Not long after the successful Apollo 11 mission, its three crew members were invited to speak to Congress. In this guest blog, Command Module Pilot, and former director of the National Air and Space Museum, Michael Collins recalls those remarks.
A particularly bright fireball was observed earlier today over a wide area in Russia. Of even greater significance was the very strong sonic boom associated with the passage of the meteor through Earth’s atmosphere.
On January 10, 2012, the National Air and Space Museum Archives Department officially opened its new reading room at the Steven F. Udvar-Hazy Center to public researchers. We welcomed six researchers that day, including two who had scheduled a trip from Germany to coincide with our grand opening.
No question 2012 will be remembered as a simultaneously joyous and tumultuous year, certainly in politics but also in air and space. As a retrospective of the year just gone, here are my five most significant events in air and space. Like all such lists, it is idiosyncratic and I recognize that others might choose different events. I list them in order of their occurrence—not according to their significance—during the year, along with my reason for including them on this list.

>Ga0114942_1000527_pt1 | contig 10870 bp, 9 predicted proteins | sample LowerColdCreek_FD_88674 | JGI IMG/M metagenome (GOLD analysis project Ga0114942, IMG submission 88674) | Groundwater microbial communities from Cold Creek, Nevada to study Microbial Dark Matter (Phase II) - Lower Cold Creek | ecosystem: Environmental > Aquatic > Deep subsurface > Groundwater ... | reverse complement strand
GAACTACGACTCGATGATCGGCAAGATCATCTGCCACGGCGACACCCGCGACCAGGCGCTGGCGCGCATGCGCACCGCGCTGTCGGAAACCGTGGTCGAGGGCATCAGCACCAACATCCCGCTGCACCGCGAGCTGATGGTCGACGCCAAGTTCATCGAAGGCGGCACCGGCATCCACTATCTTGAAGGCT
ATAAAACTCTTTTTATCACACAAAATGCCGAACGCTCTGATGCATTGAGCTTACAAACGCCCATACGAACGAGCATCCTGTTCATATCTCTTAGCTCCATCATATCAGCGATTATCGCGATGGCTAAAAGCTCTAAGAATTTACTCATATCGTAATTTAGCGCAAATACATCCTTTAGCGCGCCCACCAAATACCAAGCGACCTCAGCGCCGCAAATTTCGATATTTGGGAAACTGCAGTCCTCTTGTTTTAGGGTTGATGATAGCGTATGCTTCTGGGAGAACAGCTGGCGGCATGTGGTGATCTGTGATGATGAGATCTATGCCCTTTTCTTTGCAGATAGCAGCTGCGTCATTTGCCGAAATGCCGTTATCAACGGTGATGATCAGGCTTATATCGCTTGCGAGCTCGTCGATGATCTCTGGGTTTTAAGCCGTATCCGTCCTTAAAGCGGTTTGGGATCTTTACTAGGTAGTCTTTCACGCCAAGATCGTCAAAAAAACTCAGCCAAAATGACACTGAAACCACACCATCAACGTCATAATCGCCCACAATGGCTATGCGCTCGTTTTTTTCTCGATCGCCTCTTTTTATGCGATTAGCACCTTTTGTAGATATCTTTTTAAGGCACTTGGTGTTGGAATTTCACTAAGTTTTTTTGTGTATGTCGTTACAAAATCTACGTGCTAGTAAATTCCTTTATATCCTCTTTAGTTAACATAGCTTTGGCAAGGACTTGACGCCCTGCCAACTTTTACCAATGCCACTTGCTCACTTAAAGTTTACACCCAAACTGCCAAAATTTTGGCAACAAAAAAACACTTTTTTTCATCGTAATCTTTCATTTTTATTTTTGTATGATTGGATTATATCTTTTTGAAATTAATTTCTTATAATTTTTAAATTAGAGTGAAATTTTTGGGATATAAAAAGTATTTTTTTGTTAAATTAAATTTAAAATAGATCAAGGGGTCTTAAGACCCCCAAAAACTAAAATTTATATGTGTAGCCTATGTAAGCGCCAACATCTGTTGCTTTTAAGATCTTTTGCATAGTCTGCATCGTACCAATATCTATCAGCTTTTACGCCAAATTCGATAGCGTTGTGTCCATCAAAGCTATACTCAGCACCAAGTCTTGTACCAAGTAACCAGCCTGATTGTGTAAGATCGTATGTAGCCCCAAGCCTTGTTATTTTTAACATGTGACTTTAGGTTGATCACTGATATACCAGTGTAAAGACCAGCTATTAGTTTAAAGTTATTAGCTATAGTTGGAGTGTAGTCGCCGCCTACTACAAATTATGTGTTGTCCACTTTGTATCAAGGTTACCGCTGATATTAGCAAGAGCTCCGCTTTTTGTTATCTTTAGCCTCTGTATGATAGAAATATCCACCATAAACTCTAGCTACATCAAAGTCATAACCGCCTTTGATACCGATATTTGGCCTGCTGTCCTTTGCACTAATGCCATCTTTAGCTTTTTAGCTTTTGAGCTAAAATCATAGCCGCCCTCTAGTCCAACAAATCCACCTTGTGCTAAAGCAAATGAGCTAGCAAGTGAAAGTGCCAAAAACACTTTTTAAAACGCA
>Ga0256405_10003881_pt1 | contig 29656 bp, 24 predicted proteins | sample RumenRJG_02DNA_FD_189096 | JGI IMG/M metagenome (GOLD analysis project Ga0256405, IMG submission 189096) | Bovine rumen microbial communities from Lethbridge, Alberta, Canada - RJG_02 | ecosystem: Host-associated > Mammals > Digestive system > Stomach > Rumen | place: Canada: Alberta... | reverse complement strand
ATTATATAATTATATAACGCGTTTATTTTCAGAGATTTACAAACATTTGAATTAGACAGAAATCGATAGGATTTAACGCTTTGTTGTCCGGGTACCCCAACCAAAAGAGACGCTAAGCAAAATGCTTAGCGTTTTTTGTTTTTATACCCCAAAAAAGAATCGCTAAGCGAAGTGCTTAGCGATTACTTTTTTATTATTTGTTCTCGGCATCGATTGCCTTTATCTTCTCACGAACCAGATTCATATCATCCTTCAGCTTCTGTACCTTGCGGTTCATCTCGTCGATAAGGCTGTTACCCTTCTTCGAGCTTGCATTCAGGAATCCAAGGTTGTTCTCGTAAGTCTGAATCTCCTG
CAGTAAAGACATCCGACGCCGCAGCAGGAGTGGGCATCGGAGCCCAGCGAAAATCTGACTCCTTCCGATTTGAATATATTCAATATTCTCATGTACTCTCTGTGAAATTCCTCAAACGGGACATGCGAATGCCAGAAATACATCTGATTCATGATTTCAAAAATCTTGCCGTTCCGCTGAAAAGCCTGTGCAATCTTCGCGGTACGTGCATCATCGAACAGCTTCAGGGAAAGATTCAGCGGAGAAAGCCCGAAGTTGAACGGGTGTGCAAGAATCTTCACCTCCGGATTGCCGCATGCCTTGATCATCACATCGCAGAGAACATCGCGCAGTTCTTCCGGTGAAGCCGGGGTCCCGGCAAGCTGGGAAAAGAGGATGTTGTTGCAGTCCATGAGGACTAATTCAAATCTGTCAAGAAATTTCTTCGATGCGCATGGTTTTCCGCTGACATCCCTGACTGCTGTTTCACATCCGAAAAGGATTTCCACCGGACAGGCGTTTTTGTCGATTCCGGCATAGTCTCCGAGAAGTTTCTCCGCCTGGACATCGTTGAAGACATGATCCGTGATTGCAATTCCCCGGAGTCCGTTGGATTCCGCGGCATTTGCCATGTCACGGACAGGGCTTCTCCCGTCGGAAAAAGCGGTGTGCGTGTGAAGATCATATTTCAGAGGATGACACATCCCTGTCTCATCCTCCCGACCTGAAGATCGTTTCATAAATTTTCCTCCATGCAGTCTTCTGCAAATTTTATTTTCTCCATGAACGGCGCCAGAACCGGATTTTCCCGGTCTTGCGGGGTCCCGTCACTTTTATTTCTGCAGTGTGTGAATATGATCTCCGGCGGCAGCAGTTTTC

Preparation of the upcoming Time and Navigation exhibition is in full swing, and objects are being installed in cases throughout the gallery. In fact, the gallery became a little more shiny just in time for the holiday season thanks to a delivery from our friends at the Naval Research Laboratory.
Did you ever read a “choose-your-own-adventure” book as a kid? What about watching old episodes of Law & Order on cable? I enjoyed both, since it always felt like I was really working to solve a problem, either on my own or vicariously through Detective Lennie Briscoe (played by the incomparable Jerry Orbach). Sometimes, my job as a curator at the National Air and Space Museum benefits from my love of solving a mystery, and researching the collection of space cameras gave me that opportunity starting in 2004.
In July, I joined a team from Johnson Space Center and elsewhere in investigating the geology of Apollo Valley with rover-deployed scientific instruments. Apollo Valley is a former 1960s Apollo-era astronaut training site at 3,505 meters (11,500 feet) on Mauna Kea, Hawaii. The project was funded by NASA's Moon and Mars Analog Mission Activities Program, which funds projects that simulate scientific, robotic, and human aspects of exploring the Moon and Mars, with the goal of designing the most effective, efficient, and well-integrated future missions.